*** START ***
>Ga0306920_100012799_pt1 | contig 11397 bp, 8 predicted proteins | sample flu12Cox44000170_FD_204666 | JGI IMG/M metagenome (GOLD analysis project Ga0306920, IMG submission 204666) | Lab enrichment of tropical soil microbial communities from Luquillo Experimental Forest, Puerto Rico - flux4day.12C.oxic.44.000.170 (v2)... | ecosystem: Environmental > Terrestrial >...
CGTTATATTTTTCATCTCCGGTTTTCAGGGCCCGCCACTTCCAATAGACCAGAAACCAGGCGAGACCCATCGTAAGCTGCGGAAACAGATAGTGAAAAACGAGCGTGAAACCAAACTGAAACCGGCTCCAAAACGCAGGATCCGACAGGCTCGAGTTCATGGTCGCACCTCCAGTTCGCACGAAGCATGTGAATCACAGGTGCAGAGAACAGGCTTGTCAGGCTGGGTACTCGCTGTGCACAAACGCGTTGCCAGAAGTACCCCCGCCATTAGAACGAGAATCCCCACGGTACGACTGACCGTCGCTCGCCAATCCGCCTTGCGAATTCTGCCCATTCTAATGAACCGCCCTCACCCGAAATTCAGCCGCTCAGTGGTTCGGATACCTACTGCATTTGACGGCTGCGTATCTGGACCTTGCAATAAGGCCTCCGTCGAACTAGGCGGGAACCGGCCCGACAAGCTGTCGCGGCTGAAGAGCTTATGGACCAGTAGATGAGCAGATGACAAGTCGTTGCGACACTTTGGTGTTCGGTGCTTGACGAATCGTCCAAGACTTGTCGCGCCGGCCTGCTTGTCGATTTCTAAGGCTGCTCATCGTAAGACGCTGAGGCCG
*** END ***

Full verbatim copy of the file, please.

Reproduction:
>Ga0306920_100012799_pt1 | contig 11397 bp, 8 predicted proteins | sample flu12Cox44000170_FD_204666 | JGI IMG/M metagenome (GOLD analysis project Ga0306920, IMG submission 204666) | Lab enrichment of tropical soil microbial communities from Luquillo Experimental Forest, Puerto Rico - flux4day.12C.oxic.44.000.170 (v2)... | ecosystem: Environmental > Terrestrial >...
CGTTATATTTTTCATCTCCGGTTTTCAGGGCCCGCCACTTCCAATAGACCAGAAACCAGGCGAGACCCATCGTAAGCTGCGGAAACAGATAGTGAAAAACGAGCGTGAAACCAAACTGAAACCGGCTCCAAAACGCAGGATCCGACAGGCTCGAGTTCATGGTCGCACCTCCAGTTCGCACGAAGCATGTGAATCACAGGTGCAGAGAACAGGCTTGTCAGGCTGGGTACTCGCTGTGCACAAACGCGTTGCCAGAAGTACCCCCGCCATTAGAACGAGAATCCCCACGGTACGACTGACCGTCGCTCGCCAATCCGCCTTGCGAATTCTGCCCATTCTAATGAACCGCCCTCACCCGAAATTCAGCCGCTCAGTGGTTCGGATACCTACTGCATTTGACGGCTGCGTATCTGGACCTTGCAATAAGGCCTCCGTCGAACTAGGCGGGAACCGGCCCGACAAGCTGTCGCGGCTGAAGAGCTTATGGACCAGTAGATGAGCAGATGACAAGTCGTTGCGACACTTTGGTGTTCGGTGCTTGACGAATCGTCCAAGACTTGTCGCGCCGGCCTGCTTGTCGATTTCTAAGGCTGCTCATCGTAAGACGCTGAGGCCG